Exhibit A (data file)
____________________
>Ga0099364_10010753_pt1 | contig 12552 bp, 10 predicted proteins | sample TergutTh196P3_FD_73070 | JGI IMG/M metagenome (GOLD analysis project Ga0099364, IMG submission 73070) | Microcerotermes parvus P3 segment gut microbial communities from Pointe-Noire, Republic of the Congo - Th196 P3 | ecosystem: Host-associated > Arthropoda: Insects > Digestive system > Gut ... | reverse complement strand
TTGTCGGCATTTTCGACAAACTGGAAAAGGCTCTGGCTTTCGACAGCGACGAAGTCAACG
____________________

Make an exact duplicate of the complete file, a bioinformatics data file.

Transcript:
>Ga0099364_10010753_pt1 | contig 12552 bp, 10 predicted proteins | sample TergutTh196P3_FD_73070 | JGI IMG/M metagenome (GOLD analysis project Ga0099364, IMG submission 73070) | Microcerotermes parvus P3 segment gut microbial communities from Pointe-Noire, Republic of the Congo - Th196 P3 | ecosystem: Host-associated > Arthropoda: Insects > Digestive system > Gut ... | reverse complement strand
TTGTCGGCATTTTCGACAAACTGGAAAAGGCTCTGGCTTTCGACAGCGACGAAGTCAACG